Tag Archives: Grant Porter

Radio Deal: AN200 loop antenna on sale at Ham Radio Outlet

Many thanks to SWLing Post contributor, Grant Porter, who notes that Ham Radio Outlet has the Eton/Grundig AN200 loop antenna on a closeout sale for $15.00.

As Grant notes, this is an especially great deal if you live near an HRO retails store.

The AN200 is an incredibly effective tool for a mediumwave DXer. Click here to read some of our past articles.

Click here to check out the AN200 at HRO.

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Radio Waves: WBCN, Reactions to AM Digital, More KPH, and Cereal Box Telescopes

Radio Waves:  Stories Making Waves in the World of Radio 

Because I keep my ear to the waves, as well as receive many tips from others who do the same, I find myself privy to radio-related stories that might interest SWLing Post readers.  To that end: Welcome to the SWLing Post’s Radio Waves, a collection of links to interesting stories making waves in the world of radio. Enjoy!

Many thanks to SWLing Post contributors, Mike Terry, Troy Riedel, andGrant Porter for the following tips:


WBCN history reveals revolutionary power in local radio (Boston University News Service)

SOMERVILLE – What started as a midnight to 6 a.m. slot on a failing classical music station, became the voice of a generation in 1970s Boston. Now, more than 50 years after WBCN sparked a “revolutionary new experiment in radio,” the bygone rock station is still making waves.

The 2018 documentary, “WBCN and The American Revolution,” tells the origin story of Boston’s first rock and roll station through a combination of rock hits. Never-before-seen photos, videos and interviews with some of Boston’s most beloved radio hosts, were greeted with cheers at the Somerville Theatre screening Thursday night.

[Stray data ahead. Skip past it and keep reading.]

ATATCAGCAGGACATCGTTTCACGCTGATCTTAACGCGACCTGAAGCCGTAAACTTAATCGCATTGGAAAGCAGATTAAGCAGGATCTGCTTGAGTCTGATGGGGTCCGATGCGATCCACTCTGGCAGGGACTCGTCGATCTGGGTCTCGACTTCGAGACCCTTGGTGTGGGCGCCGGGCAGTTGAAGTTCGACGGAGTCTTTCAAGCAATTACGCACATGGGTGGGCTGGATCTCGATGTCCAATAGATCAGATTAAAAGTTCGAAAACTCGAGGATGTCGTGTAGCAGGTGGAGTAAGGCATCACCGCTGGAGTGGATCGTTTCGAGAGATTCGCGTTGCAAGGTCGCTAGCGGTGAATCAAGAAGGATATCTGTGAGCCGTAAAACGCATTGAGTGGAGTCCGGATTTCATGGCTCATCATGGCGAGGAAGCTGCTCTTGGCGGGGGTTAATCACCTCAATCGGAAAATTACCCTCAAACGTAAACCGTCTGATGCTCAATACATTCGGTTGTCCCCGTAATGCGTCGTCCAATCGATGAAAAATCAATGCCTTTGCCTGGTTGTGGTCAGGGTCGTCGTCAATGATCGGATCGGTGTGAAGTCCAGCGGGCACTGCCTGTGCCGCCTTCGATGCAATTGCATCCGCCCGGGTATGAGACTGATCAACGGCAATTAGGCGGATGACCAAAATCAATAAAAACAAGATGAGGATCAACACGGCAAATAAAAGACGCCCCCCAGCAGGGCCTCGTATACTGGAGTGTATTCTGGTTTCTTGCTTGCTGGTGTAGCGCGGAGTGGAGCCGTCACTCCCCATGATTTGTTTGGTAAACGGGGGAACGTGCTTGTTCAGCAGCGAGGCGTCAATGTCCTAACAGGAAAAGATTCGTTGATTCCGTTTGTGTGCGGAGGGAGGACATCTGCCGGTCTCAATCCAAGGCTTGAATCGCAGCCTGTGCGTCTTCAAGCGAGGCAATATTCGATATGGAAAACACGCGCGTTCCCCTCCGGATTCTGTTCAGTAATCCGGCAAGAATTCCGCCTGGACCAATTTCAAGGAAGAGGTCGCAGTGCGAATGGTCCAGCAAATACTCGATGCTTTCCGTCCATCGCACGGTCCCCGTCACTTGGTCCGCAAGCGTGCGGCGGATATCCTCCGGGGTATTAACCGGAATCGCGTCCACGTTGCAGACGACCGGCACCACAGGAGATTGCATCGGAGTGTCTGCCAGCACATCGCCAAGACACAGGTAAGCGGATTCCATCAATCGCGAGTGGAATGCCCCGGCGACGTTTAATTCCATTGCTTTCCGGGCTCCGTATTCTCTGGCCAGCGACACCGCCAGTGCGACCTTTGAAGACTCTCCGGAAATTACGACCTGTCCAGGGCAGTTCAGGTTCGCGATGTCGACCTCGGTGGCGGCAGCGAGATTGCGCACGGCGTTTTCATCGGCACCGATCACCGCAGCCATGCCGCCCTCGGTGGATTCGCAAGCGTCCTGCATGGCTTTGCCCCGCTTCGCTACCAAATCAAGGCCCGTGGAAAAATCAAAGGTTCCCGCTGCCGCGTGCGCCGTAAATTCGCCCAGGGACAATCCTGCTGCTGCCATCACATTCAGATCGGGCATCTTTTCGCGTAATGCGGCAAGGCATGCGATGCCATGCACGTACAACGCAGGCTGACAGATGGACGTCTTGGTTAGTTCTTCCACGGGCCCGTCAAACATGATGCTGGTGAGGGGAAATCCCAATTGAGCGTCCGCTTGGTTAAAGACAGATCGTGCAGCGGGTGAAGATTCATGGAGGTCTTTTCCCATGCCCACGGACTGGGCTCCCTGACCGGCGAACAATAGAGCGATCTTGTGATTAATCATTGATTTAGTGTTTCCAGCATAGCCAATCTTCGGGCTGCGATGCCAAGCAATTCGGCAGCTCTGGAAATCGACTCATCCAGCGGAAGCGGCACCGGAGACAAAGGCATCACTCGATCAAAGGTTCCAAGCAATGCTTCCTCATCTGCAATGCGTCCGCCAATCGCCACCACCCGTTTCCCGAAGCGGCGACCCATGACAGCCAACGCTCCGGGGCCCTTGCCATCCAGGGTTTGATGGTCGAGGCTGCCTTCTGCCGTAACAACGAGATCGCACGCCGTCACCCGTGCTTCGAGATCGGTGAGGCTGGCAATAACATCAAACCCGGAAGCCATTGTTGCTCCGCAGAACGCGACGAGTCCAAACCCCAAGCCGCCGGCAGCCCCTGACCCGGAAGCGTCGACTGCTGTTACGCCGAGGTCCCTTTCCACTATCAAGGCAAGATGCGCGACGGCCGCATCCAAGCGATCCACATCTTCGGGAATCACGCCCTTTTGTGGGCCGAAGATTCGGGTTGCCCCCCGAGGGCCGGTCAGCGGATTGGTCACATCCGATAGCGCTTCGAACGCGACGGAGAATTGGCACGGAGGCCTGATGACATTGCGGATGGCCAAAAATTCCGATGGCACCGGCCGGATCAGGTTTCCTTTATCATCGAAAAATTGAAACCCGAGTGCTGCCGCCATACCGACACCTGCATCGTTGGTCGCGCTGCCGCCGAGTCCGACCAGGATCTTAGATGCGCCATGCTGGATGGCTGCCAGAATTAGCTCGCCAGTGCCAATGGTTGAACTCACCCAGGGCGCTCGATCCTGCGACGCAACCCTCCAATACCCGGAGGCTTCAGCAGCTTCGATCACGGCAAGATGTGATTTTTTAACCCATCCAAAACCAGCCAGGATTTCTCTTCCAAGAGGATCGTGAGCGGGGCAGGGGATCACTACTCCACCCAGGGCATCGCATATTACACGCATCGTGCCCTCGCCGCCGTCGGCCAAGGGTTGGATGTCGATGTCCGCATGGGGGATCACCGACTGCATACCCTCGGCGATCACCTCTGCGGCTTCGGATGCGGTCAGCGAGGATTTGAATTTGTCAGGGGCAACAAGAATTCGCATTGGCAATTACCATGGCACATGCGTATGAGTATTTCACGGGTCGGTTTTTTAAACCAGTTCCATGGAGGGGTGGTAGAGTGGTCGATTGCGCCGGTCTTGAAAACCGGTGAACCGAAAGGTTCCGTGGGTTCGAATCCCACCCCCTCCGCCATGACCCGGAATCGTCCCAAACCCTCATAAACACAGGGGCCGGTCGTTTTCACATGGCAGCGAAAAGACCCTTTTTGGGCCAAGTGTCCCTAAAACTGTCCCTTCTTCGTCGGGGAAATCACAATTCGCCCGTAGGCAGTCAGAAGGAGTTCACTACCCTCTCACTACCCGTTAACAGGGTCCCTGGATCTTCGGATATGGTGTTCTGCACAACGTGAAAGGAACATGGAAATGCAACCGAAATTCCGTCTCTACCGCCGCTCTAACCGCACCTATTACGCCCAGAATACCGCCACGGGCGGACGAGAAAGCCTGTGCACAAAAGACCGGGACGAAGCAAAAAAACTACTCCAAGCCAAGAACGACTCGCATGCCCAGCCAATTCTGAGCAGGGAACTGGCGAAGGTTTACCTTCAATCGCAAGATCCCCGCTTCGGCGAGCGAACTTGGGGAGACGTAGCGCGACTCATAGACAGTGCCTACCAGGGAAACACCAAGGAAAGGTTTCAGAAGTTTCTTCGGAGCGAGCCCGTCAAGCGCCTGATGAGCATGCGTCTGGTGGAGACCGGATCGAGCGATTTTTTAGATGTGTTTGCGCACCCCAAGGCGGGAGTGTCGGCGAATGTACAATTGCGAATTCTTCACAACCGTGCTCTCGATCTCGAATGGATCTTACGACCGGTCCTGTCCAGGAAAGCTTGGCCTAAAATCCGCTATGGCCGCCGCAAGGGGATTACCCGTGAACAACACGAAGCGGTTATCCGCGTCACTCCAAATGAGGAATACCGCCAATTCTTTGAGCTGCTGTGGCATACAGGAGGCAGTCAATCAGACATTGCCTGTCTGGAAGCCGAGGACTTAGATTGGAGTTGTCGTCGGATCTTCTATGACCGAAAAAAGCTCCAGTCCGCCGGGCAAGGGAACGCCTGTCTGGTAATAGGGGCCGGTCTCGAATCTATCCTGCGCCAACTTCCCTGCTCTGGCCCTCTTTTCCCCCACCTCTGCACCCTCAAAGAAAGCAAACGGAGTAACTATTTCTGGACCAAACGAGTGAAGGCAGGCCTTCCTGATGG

Bill Lichtenstein, who began volunteering with WBCN at 14, directed and produced the film. After crowdfunding and a decade in the making, it has been touring independent theaters and festivals across the U.S. for the last year and a half.

WBCN was grounded in good music. Founded by Ray Riepen, owner of South End music venue The Boston Tea Party, WBCN introduced voices like The Velvet Underground, The Who, Bruce Springsteen and Led Zeppelin to the city, and quickly found a home in Boston’s huge student population. Within three months, the station, run by amateur hosts and young volunteers during classroom breaks, was playing 24 hours per day.[…]


“It Will Make Millions of Receivers Obsolete … This Is Needless” (Radio World)

What people are saying to the FCC about all-digital on the AM band

Radio World is providing an ongoing sampler of comments of what people are telling the FCC about its proposal to allow U.S. stations on the AM band to switch voluntarily to all-digital transmission. Here are more in the series:

Kirk Mazurek told the FCC that he is an avid AM listener who has “invested time and money in equipment towards my hobby as many others have. If this proposal goes through it will make the millions of receivers obsolete requiring the purchase of new equipment. This is needless, there are a lot of people who have vintage radios and a lot of them have been restored. This proposal would make them useless. I urge you not to ratify this proposal.”